Haj stampede kills 345 pilgrims

Tens of thousands rush to complete stoning ritual, trip and crush others.

haj 88 (photo credit: )
haj 88
(photo credit: )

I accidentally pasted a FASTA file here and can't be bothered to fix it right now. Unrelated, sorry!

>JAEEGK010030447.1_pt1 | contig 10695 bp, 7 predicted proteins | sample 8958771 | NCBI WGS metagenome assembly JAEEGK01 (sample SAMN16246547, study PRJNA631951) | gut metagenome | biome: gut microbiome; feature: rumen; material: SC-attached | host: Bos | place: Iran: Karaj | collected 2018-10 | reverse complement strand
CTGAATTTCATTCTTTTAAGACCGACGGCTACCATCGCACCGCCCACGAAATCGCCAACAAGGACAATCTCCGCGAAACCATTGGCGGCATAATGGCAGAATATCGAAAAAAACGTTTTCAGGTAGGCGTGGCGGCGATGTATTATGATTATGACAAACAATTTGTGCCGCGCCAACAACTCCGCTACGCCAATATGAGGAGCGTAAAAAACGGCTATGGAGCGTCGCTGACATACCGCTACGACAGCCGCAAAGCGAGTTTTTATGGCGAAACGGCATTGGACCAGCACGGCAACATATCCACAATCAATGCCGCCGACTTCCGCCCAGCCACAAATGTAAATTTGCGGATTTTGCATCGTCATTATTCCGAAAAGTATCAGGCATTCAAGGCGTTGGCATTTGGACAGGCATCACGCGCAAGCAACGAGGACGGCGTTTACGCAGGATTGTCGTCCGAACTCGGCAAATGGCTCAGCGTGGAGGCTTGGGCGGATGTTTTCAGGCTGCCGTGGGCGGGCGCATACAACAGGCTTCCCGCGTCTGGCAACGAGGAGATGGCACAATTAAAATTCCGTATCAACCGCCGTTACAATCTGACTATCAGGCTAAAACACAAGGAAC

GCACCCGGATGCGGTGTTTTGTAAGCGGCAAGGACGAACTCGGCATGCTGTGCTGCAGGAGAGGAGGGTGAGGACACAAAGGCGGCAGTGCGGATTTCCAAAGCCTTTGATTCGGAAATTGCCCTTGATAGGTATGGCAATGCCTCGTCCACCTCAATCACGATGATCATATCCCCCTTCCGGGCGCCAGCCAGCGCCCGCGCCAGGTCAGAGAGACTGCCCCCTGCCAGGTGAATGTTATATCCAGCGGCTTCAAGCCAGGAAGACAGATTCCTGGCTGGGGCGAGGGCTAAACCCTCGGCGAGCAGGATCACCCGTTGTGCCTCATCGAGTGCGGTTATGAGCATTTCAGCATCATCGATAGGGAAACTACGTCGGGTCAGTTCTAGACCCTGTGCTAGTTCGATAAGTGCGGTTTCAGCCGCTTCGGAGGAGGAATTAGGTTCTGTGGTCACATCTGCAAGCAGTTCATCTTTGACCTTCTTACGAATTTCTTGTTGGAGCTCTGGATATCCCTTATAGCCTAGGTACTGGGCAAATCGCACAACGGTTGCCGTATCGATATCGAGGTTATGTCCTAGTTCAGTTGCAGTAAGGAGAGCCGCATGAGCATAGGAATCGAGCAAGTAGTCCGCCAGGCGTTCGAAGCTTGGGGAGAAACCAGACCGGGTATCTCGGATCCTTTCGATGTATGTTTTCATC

Thousands of Muslim pilgrims rushing to complete a symbolic stoning ritual during the haj tripped over luggage Thursday, causing a crush in which at least 345 people were killed, the Interior Ministry said. The stampede occurred as tens of thousands of pilgrims headed toward al-Jamarat, a series of three pillars representing the devil that the faithful pelt with stones to purge themselves of sin. Dr. Abbasi, a Red Crescent doctor at the scene, said up to 1,000 were injured. Footage from the scene showed lines of bodies laid out on stretchers on the pavement and covered with sheets. Ahmed Mustafa, an Egyptian pilgrim, said he saw bodies taken away in refrigerator trucks. "There must be dozens of people dead," he said. An Egyptian pilgrim, Suad Abu Hamada, heard screaming and "saw people jumping over each other." "The bodies were piled up. I couldn't count them, they were too many," she said. The site is a notorious bottleneck for the massive crowds that attend the annual haj pilgrimage and has seen deadly stampedes in the past, including one in 1990 that killed 1,426 people and another in February 2004 that killed 244. The latest crush came despite Saudi attempts to ease the flow of traffic around al-Jamarat. This year's haj was marred by the January 5 collapse of a building being used as a pilgrims' hotel that killed 76 people in Mecca. Al-Turki said 345 people were killed. State-run Saudi television Al-Ekhbariyah reported that most of the victims were from South Asia. The pillars are located on a large pedestrian bridge, the width of an eight-lane highway over the desert plain of Mina outside the holy city of Mecca. Four ramps lead up the bridge to give pilgrims access to the site, and the stampede occurred at the base of one ramp. Mina General Hospital, a small facility several hundred yards from the site, was filled with injured, and some victims were sent to hospitals in Mecca and Riyadh, said Ismail Abdul-Zaher, a doctor at the hospital. Ambulances and police cars streamed into the area, and security forces tried to move pilgrims away from part of the site, though thousands continued with the ritual. Saudi authorities had replaced the small round pillars with short walls to allow more people to throw their stones without jostling for position. They also recently widened the bridge, built extra ramps and increased the time pilgrims can carry out the rite - which on the second and final days traditionally takes place from midday until sunset. Shi'ite Muslim clerics have issued religious edicts allowing pilgrims to start the ritual in the morning, and many Shiites from Iraq, Iran, Bahrain, Lebanon and Pakistan took advantage to go early in the day. "This is much better. We are now done with the stoning before the crowd gets larger," an Iranian pilgrim, Azghar Meshadi, said hours before the stampede. But Saudi Arabia's Sunni Muslim clerics, who follow the fundamentalist Wahhabi interpretation of Islam, encouraged pilgrims to stick to the midday rule. The stoning ritual is one of the last events of the haj pilgrimage to Islam's holiest sites, which able-bodied Muslims with the financial means are required by their faith to do at least once. Many pilgrims had already finished the stoning ritual Thursday and had gone back to Mecca to carry out a farewell circuit around the Kaaba, the black stone cube that Muslims face when they do their daily prayers.